In fact, Bell was so concerned about the greenhouse effect that he advocated the use of alternative energy sources, such as solar power. Solar power, or solar energy, refers to capturing the Sun’s energy and converting it into electricity.
Alexander Graham Bell, one of the primary inventors of the telephone, was concerned about what we were doing to the greenhouse effect 100 years ago. He said we should seek out alternative energy sources to fossil fuels. (Image: biography.com)
Some greenhouse gas quotes:
“I do not believe we can effectively move Australia to a lower emission economy, which is what we need to do if we’re going to make a contribution to a global reduction in greenhouse gases, without putting a price on carbon.
(Malcolm Turnbull, Prime Minister of Australia)
“The basic science is very well established; it is well understood that global warming is due to greenhouse gases. What is uncertain is projections about specifics in the next few decades, by how much will the climate change.
(Mario J. Molina. One of the most prominent precursors to the discovery of the Antarctic ozone hole. A co-recipient of the 1995 Nobel Prize in Chemistry)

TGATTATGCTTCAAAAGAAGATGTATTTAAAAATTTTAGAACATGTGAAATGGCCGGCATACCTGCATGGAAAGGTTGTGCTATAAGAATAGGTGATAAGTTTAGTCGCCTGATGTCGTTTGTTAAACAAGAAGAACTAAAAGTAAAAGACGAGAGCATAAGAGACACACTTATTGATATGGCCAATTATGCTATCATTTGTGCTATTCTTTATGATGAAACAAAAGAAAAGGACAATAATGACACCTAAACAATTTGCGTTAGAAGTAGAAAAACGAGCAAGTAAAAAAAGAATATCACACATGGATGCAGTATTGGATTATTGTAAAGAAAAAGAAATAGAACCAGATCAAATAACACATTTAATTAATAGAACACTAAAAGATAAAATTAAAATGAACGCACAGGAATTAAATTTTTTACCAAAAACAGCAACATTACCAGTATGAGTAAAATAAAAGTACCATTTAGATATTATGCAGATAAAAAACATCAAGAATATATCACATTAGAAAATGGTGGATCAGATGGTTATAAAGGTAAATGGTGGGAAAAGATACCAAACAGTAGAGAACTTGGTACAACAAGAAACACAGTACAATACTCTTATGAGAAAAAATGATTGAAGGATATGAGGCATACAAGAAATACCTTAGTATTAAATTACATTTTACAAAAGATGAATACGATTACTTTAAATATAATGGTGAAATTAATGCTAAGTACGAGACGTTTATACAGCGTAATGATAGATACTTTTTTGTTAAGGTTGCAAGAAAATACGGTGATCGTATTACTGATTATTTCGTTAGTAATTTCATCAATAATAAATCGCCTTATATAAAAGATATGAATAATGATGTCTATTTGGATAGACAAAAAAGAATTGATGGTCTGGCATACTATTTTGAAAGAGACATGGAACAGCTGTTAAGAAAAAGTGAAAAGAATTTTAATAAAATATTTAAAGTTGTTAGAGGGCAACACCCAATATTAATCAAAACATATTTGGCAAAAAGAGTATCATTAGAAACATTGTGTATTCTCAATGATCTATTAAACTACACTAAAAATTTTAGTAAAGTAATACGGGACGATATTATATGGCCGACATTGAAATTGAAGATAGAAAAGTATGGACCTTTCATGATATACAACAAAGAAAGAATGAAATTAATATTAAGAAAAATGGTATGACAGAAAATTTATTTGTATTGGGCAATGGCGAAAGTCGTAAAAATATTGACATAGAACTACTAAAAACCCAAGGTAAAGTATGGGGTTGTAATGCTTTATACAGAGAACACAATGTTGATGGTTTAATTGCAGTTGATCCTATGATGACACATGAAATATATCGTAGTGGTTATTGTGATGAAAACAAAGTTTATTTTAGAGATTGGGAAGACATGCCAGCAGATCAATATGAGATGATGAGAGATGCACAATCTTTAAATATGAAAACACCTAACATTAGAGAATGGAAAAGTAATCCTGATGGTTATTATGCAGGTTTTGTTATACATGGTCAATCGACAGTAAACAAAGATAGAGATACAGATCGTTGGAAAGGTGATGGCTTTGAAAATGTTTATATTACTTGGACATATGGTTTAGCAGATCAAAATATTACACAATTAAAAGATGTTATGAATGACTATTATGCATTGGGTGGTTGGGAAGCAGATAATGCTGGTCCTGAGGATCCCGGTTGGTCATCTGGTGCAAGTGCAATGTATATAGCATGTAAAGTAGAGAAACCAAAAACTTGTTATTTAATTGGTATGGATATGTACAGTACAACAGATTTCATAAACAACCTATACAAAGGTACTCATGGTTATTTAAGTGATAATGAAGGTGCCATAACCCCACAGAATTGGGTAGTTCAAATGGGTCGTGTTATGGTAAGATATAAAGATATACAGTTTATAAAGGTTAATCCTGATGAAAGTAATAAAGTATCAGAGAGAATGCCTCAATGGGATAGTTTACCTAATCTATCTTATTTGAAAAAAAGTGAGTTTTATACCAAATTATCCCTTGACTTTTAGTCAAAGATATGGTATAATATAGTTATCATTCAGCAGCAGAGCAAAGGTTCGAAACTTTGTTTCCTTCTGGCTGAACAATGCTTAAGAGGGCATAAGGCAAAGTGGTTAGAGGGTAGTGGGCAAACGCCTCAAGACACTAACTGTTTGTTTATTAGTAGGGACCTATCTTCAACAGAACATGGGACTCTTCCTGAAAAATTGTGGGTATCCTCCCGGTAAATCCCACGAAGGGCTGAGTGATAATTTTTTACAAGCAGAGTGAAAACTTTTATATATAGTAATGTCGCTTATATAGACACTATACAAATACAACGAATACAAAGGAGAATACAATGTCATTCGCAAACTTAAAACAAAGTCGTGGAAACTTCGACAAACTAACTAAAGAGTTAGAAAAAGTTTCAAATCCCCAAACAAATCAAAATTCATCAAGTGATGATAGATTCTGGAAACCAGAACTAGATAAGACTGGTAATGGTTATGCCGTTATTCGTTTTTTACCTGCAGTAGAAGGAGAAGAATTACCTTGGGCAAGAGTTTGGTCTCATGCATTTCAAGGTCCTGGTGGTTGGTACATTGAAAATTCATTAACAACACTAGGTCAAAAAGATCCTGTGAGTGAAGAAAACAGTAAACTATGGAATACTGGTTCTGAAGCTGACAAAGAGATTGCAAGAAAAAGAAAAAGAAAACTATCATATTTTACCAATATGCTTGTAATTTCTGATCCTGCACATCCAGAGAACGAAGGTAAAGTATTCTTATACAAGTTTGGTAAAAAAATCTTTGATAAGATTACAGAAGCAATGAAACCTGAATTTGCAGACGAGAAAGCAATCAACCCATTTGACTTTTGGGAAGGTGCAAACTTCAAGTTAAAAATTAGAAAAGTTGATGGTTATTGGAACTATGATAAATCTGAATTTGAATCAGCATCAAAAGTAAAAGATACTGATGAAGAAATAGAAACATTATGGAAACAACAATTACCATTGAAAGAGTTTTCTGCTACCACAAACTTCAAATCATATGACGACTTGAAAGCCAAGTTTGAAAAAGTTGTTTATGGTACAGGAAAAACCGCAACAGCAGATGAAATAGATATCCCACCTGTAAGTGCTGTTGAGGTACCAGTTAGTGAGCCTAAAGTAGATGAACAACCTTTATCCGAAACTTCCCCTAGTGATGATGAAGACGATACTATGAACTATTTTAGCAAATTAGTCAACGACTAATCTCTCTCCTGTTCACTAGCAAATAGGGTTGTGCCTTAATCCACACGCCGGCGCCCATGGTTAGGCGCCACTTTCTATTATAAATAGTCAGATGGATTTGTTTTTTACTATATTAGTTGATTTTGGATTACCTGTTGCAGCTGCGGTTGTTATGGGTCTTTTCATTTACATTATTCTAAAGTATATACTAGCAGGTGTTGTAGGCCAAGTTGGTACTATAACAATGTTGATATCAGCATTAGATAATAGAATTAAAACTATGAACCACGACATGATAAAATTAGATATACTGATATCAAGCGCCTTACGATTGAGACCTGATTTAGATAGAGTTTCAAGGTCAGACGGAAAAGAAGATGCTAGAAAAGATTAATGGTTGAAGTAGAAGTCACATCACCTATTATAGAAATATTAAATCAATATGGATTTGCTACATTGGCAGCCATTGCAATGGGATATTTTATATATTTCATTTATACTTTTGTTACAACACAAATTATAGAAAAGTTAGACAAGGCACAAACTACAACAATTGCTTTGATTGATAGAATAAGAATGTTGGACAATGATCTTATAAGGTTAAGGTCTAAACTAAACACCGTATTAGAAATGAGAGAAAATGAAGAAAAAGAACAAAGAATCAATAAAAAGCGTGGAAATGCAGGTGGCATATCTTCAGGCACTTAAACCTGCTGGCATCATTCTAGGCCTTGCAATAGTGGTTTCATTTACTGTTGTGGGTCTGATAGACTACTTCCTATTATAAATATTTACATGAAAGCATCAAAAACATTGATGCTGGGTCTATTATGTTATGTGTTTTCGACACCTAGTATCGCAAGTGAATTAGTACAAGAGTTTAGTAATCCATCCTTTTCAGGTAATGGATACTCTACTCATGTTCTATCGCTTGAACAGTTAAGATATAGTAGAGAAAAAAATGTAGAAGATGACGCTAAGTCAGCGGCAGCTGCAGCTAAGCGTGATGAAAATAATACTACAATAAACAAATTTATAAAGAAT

“There is universal consensus among experts that the earth’s atmosphere is heating up – and that we are responsible for it by putting carbon dioxide in the atmosphere. We also know that the consequences of global warming are catastrophic. But how do we make sure that all countries reduce greenhouse gases?
(Eric Maskin. An American economist and 2007 Nobel laureate. He laid the foundations of mechanism design theory.)
Video – The Greenhouse Effect
This video animation, by the US Environmental Protection Agency, explains what the greenhouse effect. It tells us how it relates to climate change. The narrator begins by describing our planet’s energy balance and the natural greenhouse effect. She then explains how human activities are intensifying this effect – and producing global warming.